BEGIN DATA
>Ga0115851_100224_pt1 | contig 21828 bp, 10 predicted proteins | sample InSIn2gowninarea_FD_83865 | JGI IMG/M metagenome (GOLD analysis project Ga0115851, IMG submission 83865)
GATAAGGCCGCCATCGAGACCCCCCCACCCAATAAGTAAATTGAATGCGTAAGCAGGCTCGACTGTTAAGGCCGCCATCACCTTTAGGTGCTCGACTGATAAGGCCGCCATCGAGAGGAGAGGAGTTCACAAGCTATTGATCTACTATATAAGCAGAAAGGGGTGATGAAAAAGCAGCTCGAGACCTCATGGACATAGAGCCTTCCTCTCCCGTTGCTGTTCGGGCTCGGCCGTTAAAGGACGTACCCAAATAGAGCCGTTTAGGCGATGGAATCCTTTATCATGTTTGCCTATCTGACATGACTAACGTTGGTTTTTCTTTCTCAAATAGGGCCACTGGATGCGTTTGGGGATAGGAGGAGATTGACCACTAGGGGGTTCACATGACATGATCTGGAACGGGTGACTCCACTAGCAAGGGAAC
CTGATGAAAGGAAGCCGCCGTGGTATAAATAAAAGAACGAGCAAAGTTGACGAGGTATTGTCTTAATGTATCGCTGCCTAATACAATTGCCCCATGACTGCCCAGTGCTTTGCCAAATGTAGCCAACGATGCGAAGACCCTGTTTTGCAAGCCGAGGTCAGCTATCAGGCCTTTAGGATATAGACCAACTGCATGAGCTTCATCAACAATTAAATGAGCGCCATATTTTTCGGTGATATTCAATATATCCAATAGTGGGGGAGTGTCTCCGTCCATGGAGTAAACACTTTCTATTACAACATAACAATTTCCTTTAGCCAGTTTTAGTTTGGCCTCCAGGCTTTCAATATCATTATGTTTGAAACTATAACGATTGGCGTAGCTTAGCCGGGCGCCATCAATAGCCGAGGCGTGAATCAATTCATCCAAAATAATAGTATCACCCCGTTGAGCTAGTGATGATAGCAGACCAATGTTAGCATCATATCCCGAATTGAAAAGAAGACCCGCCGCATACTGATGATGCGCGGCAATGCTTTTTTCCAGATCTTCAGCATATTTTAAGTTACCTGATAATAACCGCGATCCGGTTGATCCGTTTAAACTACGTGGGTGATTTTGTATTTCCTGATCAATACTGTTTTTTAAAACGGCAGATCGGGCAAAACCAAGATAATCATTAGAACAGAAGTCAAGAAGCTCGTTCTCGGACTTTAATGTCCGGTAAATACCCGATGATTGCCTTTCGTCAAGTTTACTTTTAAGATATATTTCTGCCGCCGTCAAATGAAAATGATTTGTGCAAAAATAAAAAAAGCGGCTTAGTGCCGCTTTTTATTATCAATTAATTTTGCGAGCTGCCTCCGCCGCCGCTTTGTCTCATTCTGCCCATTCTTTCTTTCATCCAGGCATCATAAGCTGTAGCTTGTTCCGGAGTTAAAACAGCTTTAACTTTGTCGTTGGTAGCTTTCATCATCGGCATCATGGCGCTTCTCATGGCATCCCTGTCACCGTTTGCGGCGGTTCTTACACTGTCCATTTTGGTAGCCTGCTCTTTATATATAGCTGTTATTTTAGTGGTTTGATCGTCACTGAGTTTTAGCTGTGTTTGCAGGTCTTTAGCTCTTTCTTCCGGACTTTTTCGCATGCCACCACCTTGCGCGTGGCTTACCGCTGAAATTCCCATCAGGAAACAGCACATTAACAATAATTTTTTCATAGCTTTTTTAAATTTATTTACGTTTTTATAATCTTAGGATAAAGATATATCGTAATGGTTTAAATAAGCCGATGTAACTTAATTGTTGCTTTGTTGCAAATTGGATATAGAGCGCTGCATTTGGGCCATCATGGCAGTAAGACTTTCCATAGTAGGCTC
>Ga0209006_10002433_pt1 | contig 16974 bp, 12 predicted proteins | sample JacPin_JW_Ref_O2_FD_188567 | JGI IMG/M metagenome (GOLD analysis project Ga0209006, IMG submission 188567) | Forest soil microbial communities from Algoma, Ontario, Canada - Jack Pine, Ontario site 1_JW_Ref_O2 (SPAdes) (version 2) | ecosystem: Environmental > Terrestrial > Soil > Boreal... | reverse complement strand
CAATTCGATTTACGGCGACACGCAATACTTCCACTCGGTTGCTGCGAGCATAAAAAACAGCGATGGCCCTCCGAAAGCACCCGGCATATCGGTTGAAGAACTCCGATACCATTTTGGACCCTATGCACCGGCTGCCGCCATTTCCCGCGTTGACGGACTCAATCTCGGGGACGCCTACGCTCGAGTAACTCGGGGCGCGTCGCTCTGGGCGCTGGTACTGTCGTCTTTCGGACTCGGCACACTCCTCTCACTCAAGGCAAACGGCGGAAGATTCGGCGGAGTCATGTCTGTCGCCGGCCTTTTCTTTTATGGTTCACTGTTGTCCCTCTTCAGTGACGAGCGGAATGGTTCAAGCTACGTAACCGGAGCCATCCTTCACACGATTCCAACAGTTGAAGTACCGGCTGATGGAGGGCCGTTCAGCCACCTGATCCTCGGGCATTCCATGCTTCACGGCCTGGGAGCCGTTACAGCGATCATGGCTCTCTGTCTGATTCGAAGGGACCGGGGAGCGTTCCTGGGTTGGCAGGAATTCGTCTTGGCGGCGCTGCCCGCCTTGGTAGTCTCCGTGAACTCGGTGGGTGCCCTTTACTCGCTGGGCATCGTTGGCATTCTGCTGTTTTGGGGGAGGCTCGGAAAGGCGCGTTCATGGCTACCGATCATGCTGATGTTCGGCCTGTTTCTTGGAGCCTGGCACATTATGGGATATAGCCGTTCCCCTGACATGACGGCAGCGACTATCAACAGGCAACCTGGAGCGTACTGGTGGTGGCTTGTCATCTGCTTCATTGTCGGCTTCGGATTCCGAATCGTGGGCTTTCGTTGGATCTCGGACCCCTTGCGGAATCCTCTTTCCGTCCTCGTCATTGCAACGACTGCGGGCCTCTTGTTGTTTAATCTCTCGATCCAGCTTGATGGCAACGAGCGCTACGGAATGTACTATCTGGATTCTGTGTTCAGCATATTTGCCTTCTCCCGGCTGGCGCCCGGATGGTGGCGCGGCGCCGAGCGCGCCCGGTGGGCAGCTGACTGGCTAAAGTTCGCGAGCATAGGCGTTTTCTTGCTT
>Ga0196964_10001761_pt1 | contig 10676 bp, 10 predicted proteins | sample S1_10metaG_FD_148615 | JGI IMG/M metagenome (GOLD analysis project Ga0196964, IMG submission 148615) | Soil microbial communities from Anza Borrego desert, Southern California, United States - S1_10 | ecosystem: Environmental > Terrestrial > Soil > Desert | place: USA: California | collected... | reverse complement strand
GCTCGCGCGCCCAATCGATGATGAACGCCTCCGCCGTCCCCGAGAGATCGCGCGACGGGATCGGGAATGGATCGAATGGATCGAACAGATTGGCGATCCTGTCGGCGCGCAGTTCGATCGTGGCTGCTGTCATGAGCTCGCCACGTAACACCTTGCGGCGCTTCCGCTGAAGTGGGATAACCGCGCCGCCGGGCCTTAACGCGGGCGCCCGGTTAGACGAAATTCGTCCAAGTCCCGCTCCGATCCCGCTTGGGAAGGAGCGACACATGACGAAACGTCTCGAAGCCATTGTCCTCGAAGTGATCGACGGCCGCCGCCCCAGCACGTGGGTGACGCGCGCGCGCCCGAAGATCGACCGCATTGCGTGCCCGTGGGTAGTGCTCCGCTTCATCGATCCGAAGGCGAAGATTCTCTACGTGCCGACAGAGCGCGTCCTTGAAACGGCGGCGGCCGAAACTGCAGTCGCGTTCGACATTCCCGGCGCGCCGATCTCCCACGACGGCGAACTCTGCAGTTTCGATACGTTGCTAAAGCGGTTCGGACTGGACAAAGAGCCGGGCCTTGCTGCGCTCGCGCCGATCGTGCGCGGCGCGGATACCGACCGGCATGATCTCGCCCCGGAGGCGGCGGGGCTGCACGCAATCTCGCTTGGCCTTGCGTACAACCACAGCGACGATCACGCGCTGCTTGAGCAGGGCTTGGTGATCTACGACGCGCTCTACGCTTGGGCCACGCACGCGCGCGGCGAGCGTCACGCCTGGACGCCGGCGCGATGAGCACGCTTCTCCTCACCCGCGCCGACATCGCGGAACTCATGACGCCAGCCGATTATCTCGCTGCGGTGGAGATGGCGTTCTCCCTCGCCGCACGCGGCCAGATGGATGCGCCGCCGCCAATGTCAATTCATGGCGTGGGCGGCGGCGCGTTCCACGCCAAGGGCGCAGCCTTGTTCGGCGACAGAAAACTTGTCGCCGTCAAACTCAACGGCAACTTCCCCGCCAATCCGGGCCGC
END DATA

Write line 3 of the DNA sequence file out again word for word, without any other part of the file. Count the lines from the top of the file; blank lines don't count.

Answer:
CTGATGAAAGGAAGCCGCCGTGGTATAAATAAAAGAACGAGCAAAGTTGACGAGGTATTGTCTTAATGTATCGCTGCCTAATACAATTGCCCCATGACTGCCCAGTGCTTTGCCAAATGTAGCCAACGATGCGAAGACCCTGTTTTGCAAGCCGAGGTCAGCTATCAGGCCTTTAGGATATAGACCAACTGCATGAGCTTCATCAACAATTAAATGAGCGCCATATTTTTCGGTGATATTCAATATATCCAATAGTGGGGGAGTGTCTCCGTCCATGGAGTAAACACTTTCTATTACAACATAACAATTTCCTTTAGCCAGTTTTAGTTTGGCCTCCAGGCTTTCAATATCATTATGTTTGAAACTATAACGATTGGCGTAGCTTAGCCGGGCGCCATCAATAGCCGAGGCGTGAATCAATTCATCCAAAATAATAGTATCACCCCGTTGAGCTAGTGATGATAGCAGACCAATGTTAGCATCATATCCCGAATTGAAAAGAAGACCCGCCGCATACTGATGATGCGCGGCAATGCTTTTTTCCAGATCTTCAGCATATTTTAAGTTACCTGATAATAACCGCGATCCGGTTGATCCGTTTAAACTACGTGGGTGATTTTGTATTTCCTGATCAATACTGTTTTTTAAAACGGCAGATCGGGCAAAACCAAGATAATCATTAGAACAGAAGTCAAGAAGCTCGTTCTCGGACTTTAATGTCCGGTAAATACCCGATGATTGCCTTTCGTCAAGTTTACTTTTAAGATATATTTCTGCCGCCGTCAAATGAAAATGATTTGTGCAAAAATAAAAAAAGCGGCTTAGTGCCGCTTTTTATTATCAATTAATTTTGCGAGCTGCCTCCGCCGCCGCTTTGTCTCATTCTGCCCATTCTTTCTTTCATCCAGGCATCATAAGCTGTAGCTTGTTCCGGAGTTAAAACAGCTTTAACTTTGTCGTTGGTAGCTTTCATCATCGGCATCATGGCGCTTCTCATGGCATCCCTGTCACCGTTTGCGGCGGTTCTTACACTGTCCATTTTGGTAGCCTGCTCTTTATATATAGCTGTTATTTTAGTGGTTTGATCGTCACTGAGTTTTAGCTGTGTTTGCAGGTCTTTAGCTCTTTCTTCCGGACTTTTTCGCATGCCACCACCTTGCGCGTGGCTTACCGCTGAAATTCCCATCAGGAAACAGCACATTAACAATAATTTTTTCATAGCTTTTTTAAATTTATTTACGTTTTTATAATCTTAGGATAAAGATATATCGTAATGGTTTAAATAAGCCGATGTAACTTAATTGTTGCTTTGTTGCAAATTGGATATAGAGCGCTGCATTTGGGCCATCATGGCAGTAAGACTTTCCATAGTAGGCTC